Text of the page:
Even European centre-right parties have been following the trend of far right populism. During the 2017 Dutch election, centre-right Prime Minister Mark Rutte cursed immigrants who “don’t want to adapt, attacking our habits and rejecting our values, who attack gay people, who shout at women in short skirts, or call ordinary Dutch people racist.” His charming message was, “Act normal or go away.” Mark Rutte, who leads the VVD party, which won the largest number of seats in the election, talked of “something wrong with our country” and claimed “the silent majority” would no longer tolerate immigrants who come and “abuse our freedom”. Even though the well-known racist and Islamophobe Geert Wilders used the same language, it was populist parties who delivered the same message in a sugar-coated manner.
In Italy, Silvio Berlusconi, who early in the 2018 campaign had pledged to serve as a counter-balance to the League’s radical anti-immigrant stance, ended up endorsing the deportation of more than 600,000 refugees who had arrived since 2015.
In Germany, Chancellor Angela Merkel’s decision in 2015 to open the doors to refugees from Syria and other zones of distress sparked the rise of the anti-immigrant AfD. She justified her decision in principled terms against the backdrop of Germany’s history. But after the disastrous election of September 2017, which weakened Merkel’s Christian Democratic Union (CDU)/Christian Social Union (CSU) bloc, there were stronger calls to manage and limit migration to prevent a repetition of the 2015 refugee influx.
In the former East German city of Dresden, Pegida (an acronym for Patriotic Europeans Against the Islamization of the West) took over the streets in 2014 to protest immigration turning Germany into “Eurorabia.”
In Hungary and Poland, majorities in both countries are increasingly defining their national identity in ethnic and religious terms, with anti-Semitism in on the rise.
There are other views articulating the cause of the rise of the far right. In her book ‘Europe’s Fault Lines: Racism and the Rise of the Right’, Liz Fekete does not pin the upsurge of right-wing activity as a working-class reaction to worsening economic opportunities and weakened support from the state. She argues, it is an ugly mishmash of old prejudices re-inflamed by the war on terror, giving racism a new platform in European in the name of security.
European societies are, Fekete writes, “increasingly divided between citizens, demi-citizens and non-citizens,” some of whom are no longer guaranteed certain fundamental rights, depending on their race, class, religion, immigration status, incarceration, and political beliefs. These people include immigrants, Muslims, and the poor—in fact, anyone outside of the dominant ethnicity or the reigning political ideology.
As millions of refugees fled Syria into Europe, the right attacked the principle of freedom of movement within the Schengen Area of European Union; some countries started to impose passport checks at their borders with EU countries and many more sent police onto trains to detain brown and black passengers.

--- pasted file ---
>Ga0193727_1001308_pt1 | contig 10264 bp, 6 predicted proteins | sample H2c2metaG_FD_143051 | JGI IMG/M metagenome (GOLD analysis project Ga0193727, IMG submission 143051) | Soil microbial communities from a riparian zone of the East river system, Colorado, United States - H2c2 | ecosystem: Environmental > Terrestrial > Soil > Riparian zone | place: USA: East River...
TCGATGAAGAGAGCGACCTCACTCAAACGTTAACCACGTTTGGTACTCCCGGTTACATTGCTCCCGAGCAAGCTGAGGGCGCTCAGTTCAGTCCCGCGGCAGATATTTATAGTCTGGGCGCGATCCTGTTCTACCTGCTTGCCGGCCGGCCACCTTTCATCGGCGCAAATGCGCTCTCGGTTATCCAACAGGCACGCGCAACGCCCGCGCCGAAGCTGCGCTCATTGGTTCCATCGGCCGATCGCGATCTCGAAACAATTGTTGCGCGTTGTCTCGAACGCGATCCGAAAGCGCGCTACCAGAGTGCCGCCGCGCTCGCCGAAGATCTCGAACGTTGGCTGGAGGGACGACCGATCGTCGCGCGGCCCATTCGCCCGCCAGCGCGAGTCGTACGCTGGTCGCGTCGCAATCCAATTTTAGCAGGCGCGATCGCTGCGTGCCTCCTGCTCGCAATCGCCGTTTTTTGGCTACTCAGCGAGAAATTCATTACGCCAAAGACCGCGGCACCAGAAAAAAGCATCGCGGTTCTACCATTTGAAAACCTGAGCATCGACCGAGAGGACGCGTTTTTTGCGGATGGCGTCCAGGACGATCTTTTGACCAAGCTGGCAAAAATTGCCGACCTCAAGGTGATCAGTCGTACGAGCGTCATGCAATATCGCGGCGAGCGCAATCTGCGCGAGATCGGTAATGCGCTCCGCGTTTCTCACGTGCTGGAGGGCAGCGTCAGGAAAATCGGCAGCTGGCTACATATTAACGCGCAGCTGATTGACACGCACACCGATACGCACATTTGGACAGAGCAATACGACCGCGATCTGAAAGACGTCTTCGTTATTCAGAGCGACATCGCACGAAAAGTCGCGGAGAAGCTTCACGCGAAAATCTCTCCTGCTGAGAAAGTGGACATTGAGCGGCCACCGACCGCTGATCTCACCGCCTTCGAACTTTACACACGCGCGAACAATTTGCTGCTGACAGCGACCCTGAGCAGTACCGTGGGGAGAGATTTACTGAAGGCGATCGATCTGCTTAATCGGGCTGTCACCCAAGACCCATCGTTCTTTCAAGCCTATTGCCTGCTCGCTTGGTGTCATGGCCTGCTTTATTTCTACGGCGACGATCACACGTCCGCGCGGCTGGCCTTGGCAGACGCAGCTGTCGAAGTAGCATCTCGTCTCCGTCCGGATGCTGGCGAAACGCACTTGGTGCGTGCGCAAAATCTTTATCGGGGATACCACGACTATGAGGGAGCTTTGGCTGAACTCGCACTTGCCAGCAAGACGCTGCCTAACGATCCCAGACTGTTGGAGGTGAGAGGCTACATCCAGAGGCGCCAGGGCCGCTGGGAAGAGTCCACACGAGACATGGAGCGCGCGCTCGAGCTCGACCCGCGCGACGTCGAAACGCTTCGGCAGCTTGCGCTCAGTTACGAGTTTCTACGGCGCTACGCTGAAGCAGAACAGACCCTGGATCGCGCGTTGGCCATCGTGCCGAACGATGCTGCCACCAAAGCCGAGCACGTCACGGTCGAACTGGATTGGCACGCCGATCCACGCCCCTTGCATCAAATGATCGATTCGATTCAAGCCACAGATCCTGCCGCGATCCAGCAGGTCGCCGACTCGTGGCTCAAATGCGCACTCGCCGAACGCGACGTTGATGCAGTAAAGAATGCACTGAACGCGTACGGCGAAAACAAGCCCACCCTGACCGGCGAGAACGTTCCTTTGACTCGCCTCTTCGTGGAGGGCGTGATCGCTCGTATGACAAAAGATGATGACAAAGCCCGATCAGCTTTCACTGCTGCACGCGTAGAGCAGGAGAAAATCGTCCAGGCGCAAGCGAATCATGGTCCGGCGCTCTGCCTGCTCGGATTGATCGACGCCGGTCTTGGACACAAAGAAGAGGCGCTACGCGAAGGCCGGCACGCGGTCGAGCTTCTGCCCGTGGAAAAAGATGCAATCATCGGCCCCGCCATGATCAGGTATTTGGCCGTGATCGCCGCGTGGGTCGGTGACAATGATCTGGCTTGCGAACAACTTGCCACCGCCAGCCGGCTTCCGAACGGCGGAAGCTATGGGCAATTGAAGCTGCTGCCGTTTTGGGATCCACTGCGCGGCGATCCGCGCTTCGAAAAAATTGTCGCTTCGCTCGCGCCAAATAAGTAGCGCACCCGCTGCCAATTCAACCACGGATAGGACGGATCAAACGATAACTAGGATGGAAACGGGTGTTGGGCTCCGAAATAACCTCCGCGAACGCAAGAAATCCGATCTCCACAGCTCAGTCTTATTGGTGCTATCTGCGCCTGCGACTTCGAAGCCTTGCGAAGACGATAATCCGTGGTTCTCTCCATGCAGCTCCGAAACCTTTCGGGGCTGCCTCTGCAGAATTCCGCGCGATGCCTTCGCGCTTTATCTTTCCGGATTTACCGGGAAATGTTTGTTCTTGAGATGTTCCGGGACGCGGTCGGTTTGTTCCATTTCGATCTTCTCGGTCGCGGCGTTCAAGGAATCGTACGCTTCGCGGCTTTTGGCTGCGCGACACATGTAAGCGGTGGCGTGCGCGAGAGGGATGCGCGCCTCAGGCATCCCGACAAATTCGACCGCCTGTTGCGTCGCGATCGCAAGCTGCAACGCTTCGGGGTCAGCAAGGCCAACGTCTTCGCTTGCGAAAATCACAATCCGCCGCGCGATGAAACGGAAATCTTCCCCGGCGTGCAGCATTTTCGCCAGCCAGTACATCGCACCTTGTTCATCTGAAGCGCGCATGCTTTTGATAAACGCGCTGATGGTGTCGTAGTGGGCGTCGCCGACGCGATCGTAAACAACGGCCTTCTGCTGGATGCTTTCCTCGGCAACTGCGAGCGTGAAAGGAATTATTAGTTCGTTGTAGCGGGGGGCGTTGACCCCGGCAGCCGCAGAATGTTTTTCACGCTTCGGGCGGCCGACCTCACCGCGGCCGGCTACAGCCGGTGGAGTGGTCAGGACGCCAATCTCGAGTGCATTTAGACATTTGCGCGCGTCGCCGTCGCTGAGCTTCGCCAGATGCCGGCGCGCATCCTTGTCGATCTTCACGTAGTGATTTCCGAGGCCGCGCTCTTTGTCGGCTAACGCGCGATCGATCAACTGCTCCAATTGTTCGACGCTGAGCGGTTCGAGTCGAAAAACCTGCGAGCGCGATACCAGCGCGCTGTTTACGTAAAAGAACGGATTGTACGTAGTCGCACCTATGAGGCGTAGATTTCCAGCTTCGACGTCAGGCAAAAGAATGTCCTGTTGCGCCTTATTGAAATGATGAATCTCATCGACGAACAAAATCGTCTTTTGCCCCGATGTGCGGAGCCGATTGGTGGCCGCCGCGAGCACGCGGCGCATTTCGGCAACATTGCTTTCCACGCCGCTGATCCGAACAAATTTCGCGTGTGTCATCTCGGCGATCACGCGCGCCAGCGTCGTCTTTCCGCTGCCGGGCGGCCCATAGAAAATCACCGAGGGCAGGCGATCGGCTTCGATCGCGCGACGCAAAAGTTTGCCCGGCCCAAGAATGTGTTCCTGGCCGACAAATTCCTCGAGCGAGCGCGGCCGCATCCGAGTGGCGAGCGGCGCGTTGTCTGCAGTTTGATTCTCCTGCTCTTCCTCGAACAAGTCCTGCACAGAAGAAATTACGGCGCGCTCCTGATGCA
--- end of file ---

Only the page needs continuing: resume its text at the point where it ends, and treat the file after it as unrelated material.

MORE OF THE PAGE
“The far right didn’t put immigration on the agenda, the refugee crisis did that,” said Cas Mudde, an expert on far-right politics at the University of Georgia. “If we didn’t have a far right we would have been talking about immigration and Islam, but they have had a very important [role] on how we talk about those things.”
European history is repeating itself, however the additional dynamic is Muslims. Media frenzies, dog whistle politics and xenophobia have become common place when debating Islam. The Muslim contribution to European society has been ignored by the apparatus that relay negativity which manifest itself in the far right. It is therefore surely time, to remind people what the contribution has been and why Europe’s problems have occurred.
- In Post-World War 2, it was immigration that rebuilt Europe. Britain was an example, where the labour shortage was filled by Commonwealth citizens. This included Muslims from across the former colonies.
- The Syrian Civil War alone forced people to flee the country on a scale the world has not seen since World War two. Indeed there is a refugee problem across Europe, but this is due to western intervention in the rest of the world, notably the Muslim world. It was the carelessness and the ambitions of European intervention in Iraq and Syria that displaced millions of people in Syria and Iraq. The exploitation of the Arab Spring and the subsequent political games, led to people having no choice but to leave their war ridden homes. If there is a blame to be made, it is towards the European leaders, not the poor families arriving with their babies and elderly.
- The western world lectures people on freedom, gender equality and religious expression. However when Muslims have been involved in the discourse, these ideals have been thrown in the rubbish tip. The contradiction needs to be exposed with rigour.
- The financial crisis was not due to Islam or Muslims, it was due to the greed of people living in the west. Fat cat bonuses and lack of financial regulation by people who made huge profit at the expense of the rest are massive factors in the financial crisis still plaguing Europe today.
- The Niqab is an Islamic tradition that is followed by many Muslim women. This tradition needs to be explained to wider society. This is not a subjugation of Muslim women, rather it is from a religious standpoint which has nothing to do with discriminating against women. It is from divine sources that Islam has mandated for all Muslims. The Niqab is being used as a political tool by all aspects of the political spectrum in Europe. The narrative relays myths against Muslims as a whole, without any context being applied. Muslim women are a beacon for the community and this needs to be explained clearly to all people in society.